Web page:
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Jacksonville Ex-Offender Employment Bill Approved By Council

Ray Hollister

The Jacksonville City Council approved a bill Tuesday that encourages city contractors to consider hiring felons.

The bill, 2017-35, sponsored by councilman Garrett Dennis requires businesses contracting with the city for at least $200,000 complete an extra step toward considering  ex-offenders to fill job openings.

The city can withhold payment if a contracted business does not submit a notarized form indicating it reached out to an ex-offender training and employment program for possible applicants.

That’s in addition to what the businesses are already required to report, including whether they hire ex-offenders and how many they interviewed.

“This bill is all about consideration so they’re not mandated to hire an ex-offender,” said Dennis at Tuesday’s meeting. “When they interview an ex-offender they still will hire the best person for the job. It’s not a quota.”

Businesses are exempt from the form’s requirements on a project if they’ve already hired an ex-offender.

The bill also requires the city’s procurement chief to provide contractors’ contact information to city-funded ex-offender training programs.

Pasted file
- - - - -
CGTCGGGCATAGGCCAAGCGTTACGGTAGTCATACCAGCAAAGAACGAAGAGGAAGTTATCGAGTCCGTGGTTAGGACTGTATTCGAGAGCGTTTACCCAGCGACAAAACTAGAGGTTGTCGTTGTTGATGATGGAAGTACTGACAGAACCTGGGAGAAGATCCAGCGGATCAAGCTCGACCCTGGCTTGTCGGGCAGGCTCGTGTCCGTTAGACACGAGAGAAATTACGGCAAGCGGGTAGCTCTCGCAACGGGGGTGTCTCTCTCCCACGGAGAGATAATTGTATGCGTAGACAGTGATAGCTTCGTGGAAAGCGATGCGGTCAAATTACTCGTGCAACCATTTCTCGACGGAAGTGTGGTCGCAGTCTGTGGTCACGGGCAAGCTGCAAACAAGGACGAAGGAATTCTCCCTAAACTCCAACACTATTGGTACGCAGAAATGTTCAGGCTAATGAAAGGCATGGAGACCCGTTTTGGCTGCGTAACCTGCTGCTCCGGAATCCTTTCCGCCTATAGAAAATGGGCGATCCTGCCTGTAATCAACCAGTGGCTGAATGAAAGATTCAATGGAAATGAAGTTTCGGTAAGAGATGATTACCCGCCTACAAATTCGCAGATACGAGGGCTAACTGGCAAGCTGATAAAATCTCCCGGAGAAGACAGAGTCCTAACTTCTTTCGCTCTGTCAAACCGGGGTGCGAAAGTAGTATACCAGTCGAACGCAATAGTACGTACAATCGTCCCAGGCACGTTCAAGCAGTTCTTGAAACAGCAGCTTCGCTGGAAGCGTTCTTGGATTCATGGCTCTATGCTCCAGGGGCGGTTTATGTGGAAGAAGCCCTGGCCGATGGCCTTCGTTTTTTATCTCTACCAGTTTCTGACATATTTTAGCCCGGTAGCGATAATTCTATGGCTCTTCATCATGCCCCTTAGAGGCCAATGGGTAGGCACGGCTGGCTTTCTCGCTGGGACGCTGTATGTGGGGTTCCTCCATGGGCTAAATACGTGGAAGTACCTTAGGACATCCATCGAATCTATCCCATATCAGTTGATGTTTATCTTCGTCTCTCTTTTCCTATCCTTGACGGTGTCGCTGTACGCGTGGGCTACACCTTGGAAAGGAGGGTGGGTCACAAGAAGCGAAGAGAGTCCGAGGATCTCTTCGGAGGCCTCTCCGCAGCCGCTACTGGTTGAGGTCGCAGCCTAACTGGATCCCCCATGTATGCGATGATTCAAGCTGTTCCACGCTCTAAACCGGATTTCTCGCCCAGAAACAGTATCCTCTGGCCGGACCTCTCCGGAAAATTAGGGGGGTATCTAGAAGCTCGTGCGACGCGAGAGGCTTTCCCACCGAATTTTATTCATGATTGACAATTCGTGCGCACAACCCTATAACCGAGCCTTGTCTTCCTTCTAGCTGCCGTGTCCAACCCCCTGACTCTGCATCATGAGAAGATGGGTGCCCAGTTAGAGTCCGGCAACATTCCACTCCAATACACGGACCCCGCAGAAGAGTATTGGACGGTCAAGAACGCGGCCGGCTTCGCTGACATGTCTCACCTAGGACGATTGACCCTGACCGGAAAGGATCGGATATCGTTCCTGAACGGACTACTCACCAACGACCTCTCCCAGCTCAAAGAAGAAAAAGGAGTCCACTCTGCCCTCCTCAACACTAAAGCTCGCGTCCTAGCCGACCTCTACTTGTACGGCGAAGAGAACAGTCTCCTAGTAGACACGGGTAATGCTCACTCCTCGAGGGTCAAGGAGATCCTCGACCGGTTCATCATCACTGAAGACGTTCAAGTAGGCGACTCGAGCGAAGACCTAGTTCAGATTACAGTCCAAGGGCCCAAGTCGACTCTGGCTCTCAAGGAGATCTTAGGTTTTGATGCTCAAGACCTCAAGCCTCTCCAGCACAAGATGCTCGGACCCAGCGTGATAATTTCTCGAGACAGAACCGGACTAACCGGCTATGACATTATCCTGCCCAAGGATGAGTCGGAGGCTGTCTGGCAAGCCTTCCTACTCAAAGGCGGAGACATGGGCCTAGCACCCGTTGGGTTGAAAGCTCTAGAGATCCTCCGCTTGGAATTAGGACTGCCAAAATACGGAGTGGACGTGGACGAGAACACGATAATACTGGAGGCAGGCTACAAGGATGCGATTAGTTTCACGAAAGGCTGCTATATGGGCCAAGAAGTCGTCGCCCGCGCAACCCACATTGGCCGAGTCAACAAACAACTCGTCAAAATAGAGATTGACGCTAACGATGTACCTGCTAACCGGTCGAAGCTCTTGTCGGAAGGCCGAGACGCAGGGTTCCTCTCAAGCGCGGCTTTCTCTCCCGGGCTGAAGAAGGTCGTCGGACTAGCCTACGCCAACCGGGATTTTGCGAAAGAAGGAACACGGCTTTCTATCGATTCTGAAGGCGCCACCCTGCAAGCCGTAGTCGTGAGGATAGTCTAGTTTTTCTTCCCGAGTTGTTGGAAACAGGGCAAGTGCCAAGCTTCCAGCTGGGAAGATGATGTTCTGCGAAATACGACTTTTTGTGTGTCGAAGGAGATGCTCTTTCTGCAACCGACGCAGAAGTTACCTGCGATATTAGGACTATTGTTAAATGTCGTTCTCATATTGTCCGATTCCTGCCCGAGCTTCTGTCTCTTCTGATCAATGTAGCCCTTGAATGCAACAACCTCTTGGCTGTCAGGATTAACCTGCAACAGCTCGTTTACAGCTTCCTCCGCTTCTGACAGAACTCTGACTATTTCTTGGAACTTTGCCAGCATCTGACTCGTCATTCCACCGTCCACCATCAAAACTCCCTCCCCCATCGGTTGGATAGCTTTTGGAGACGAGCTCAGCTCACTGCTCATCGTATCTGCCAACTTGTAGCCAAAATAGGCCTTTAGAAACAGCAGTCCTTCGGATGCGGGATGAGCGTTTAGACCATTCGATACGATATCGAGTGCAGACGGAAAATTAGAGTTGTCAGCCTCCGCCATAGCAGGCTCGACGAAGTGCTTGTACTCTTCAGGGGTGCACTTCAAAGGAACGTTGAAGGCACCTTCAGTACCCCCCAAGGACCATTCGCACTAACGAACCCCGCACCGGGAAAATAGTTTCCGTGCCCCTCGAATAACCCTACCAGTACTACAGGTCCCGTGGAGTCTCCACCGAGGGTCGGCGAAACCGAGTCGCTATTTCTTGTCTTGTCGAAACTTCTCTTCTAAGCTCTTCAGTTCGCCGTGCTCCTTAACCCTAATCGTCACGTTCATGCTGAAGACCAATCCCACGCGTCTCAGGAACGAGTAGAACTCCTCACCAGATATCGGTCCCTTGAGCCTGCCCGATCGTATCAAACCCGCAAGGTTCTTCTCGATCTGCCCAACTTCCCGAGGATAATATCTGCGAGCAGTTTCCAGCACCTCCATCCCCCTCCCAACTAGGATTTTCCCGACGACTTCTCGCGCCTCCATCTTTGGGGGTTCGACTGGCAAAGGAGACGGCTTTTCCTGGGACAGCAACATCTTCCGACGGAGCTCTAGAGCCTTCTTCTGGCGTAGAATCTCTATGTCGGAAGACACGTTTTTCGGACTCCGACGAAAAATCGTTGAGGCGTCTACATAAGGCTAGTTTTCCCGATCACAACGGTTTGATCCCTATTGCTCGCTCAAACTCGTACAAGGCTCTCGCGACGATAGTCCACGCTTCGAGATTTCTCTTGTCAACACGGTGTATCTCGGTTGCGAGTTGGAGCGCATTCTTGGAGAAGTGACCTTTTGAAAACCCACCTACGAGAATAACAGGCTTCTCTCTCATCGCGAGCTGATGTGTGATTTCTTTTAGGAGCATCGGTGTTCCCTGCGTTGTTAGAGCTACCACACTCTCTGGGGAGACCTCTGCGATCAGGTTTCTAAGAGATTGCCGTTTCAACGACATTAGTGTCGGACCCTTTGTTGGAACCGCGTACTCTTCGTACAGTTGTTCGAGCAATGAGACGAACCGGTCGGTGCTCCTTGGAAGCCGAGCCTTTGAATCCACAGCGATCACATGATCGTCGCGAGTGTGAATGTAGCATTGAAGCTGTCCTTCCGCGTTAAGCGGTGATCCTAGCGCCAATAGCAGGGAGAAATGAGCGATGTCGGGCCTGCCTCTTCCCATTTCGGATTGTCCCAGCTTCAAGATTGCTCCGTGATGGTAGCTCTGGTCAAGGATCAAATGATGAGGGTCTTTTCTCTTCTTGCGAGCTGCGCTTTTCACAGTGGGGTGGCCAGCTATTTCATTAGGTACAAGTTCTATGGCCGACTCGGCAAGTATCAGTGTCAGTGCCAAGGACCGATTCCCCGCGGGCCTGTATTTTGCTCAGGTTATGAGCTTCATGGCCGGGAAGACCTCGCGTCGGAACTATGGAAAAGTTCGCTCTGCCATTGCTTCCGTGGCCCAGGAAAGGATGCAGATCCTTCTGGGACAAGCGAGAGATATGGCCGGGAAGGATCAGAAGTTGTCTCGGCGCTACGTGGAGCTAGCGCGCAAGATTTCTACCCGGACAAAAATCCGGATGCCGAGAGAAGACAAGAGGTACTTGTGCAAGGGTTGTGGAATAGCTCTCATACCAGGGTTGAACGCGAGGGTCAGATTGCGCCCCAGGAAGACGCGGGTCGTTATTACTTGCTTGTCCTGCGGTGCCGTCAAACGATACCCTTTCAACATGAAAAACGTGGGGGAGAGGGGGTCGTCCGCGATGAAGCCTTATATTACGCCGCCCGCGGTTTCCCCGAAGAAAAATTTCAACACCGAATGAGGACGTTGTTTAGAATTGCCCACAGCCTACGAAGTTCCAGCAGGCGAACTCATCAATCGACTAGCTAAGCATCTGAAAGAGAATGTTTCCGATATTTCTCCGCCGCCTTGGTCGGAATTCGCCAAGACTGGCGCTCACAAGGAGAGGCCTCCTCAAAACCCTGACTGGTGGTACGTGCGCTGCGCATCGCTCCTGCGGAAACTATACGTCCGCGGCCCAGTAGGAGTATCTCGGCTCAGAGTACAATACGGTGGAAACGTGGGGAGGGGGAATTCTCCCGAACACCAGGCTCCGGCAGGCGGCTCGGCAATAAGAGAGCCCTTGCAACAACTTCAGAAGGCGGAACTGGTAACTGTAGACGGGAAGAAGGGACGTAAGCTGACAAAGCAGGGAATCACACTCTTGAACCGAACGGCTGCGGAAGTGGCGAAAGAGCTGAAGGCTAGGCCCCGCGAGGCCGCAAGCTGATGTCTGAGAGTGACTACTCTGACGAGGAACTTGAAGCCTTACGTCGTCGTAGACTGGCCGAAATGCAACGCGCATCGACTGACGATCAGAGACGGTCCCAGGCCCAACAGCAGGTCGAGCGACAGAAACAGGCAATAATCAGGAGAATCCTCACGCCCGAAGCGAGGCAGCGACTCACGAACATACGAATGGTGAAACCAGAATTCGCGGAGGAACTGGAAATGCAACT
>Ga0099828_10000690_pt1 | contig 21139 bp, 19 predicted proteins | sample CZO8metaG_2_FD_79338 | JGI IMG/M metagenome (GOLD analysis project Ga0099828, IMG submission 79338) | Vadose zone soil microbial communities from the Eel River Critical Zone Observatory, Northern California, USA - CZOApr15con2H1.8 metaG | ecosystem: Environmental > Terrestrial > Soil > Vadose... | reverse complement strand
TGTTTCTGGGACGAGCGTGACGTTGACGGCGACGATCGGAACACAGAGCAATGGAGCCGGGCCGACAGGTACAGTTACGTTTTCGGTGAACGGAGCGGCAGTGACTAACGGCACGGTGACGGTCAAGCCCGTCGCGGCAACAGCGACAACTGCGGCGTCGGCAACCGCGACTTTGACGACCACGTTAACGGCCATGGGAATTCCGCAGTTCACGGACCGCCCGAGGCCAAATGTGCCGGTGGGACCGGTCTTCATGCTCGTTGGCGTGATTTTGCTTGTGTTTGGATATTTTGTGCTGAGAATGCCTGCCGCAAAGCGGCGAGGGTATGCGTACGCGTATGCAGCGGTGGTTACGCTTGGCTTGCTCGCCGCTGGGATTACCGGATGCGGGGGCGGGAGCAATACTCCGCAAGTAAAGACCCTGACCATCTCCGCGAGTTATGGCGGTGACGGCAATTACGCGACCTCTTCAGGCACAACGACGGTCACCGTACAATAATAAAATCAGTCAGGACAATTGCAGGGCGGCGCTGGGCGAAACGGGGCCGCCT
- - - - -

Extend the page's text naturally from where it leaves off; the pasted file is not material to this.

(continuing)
The procurement chief must also research the best route for incentivizing contractors to hire ex-offenders and report it to the council by the end of April 2018.

The bill has changed since it was introduced. The original version required contractors produce a certified letter from a city-funded ex-offender program, stating they’d been in communication. The new bill relies on contractors self-reporting they’ve been in contact.

The change came after some representatives from the construction community said the original bill’s requirements were too much of a burden on contractors.

The city funds four programs that help train and employ ex-offenders. Some of those programs say more city money for job training would help with employing felons.

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Reporter Lindsey Kilbride can be reached at, 904-358-6359 or on Twitter at @lindskilbride.

Lindsey Kilbride was WJCT's special projects producer until Aug. 28, 2020. She reported, hosted and produced podcasts like Odd Ball, for which she was honored with a statewide award from the Associated Press, as well as What It's Like. She also produced VOIDCAST, hosted by Void magazine's Matt Shaw, and the ADAPT podcast, hosted by WJCT's Brendan Rivers.